On 18 December 2020, the OECD published its much-anticipated “Guidance on the Transfer Pricing Implications of the COVID-19 Pandemic”.
It is clear that government restrictions and trading difficulties have created an environment in which existing transfer pricing policies will not always be appropriate. The OECD has done well to reach rapid consensus among its members on four key transfer pricing topics, namely: comparability analysis, losses and the allocation of COVID-19-specific costs, government assistance programmes and advance pricing agreements (APAs). It is hoped that taxpayers and tax administrations will be able to apply this guidance and circumvent the increase in disputes that would otherwise emerge.
The guidance begins by noting that the first task incumbent upon businesses is to document how they have been affected by the crisis, contemporaneously with the occurrence of the impacts.
The OECD states that where a multi-year transfer pricing agreement is in place which specifies a fixed price, there is no need to carry out new benchmarking for the present year, provided – crucially – that arm’s-length parties would not seek to renegotiate the agreement. Where new benchmarking is required, adjustments to pre-pandemic database figures should be considered in light of the effects of lower sales and capacity utilisation, additional costs, and government restrictions and assistance. These might be measured by comparing interim company figures with those from the previous year or with the budget for the current year, or by adjusting older comparables by reference to public information for the current year on developments in the industry or whole economy. Regression analysis could be used to calculate impacts in this way. However, the guidance warns against using information from the previous crisis in 2008-2009.
Losses and the allocation of COVID-19-specific costs
The guidance emphasises that the starting point for allocating losses is the contractual allocation of risks between the parties, taking care to consider whether certain costs may not be covered by the agreement at all. It is acceptable even for “low-risk” parties to bear losses in the short run; for example, if sales fall dramatically enough. However, taxpayers should consider whether it would be in the longer-term interests of the parties – if they were independent – to be flexible about adherence to the agreement in the short term, or even to negotiate a different longer-term arrangement.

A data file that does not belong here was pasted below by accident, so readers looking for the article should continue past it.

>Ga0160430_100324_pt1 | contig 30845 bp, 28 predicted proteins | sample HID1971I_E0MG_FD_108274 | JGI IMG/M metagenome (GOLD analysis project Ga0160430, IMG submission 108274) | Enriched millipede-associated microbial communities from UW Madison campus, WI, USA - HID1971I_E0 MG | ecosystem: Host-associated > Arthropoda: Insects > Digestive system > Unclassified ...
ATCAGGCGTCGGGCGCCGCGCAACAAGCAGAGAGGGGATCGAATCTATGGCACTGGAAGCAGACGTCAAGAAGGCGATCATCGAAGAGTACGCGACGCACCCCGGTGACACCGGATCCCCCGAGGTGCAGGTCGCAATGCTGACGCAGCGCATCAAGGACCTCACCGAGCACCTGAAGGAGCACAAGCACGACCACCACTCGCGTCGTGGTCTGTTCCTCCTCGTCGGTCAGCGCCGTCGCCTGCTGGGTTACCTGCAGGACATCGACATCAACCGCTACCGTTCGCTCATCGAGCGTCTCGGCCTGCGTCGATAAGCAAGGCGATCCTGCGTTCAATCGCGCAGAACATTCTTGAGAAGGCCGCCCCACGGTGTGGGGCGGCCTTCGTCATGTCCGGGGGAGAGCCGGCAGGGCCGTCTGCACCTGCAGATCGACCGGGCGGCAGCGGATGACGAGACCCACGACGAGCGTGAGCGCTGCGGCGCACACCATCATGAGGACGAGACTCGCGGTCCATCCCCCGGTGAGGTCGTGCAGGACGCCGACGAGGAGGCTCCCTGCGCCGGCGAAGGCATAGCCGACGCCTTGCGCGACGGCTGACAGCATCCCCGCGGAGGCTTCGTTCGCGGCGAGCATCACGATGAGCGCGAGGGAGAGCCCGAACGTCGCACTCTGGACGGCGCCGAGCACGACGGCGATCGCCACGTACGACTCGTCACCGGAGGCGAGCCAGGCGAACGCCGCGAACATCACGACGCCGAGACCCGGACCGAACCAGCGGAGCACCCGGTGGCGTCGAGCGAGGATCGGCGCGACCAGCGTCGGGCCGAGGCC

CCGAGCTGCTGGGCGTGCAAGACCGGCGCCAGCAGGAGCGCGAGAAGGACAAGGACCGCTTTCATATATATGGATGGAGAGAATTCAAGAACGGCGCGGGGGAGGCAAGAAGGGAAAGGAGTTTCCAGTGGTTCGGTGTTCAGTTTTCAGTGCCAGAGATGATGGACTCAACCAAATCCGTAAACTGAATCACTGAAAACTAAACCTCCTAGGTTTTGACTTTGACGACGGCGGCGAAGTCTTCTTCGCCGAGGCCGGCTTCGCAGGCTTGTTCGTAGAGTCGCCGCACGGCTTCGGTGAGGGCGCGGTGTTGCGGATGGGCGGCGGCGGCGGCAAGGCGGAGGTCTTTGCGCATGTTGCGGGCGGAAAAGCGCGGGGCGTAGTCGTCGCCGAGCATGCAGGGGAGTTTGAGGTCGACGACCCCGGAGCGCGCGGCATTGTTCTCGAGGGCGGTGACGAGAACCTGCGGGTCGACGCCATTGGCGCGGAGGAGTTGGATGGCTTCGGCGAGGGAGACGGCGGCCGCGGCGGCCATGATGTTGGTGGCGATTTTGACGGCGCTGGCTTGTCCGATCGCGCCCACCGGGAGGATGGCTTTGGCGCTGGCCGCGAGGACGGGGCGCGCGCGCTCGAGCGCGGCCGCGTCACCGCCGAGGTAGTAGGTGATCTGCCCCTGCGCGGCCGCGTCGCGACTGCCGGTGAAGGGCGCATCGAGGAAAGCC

Government assistance programmes
The guidance notes that businesses in some industries are more able to pass on costs, or more pressured to share subsidies with their customers than are businesses in other industries. Therefore, calculating the impact of government actions for the purposes of comparability analysis also requires an analysis of the degree of competition in the industry. In addition, it is stated that government assistance should only be “shared” where a) the other party would also have met the criteria for the assistance and b) arm’s-length parties would have agreed to share the assistance.
Advance Pricing Agreements
Unsurprisingly, the guidance states that APAs should be respected unless the pandemic has changed one of the fundamental assumptions underpinning them. Unfortunately, this can only be determined on a case-by-case basis. It is up to the taxpayer to make this determination and warn the tax authorities if it has happened. However, tax authorities are asked to wait for sufficient information to become available before making any decision to revise, cancel or revoke an APA.
Taxpayers are advised to:
- calculate and document the impact of the pandemic on their business;
- alert the tax administration to any likely breach of a critical APA assumption;
- review whether existing related party agreements would permit certain costs or revenues to be shared and, in any case, whether it is in the longer-term interests of the parties to do so; and
- adjust benchmarks before applying them to the current situation.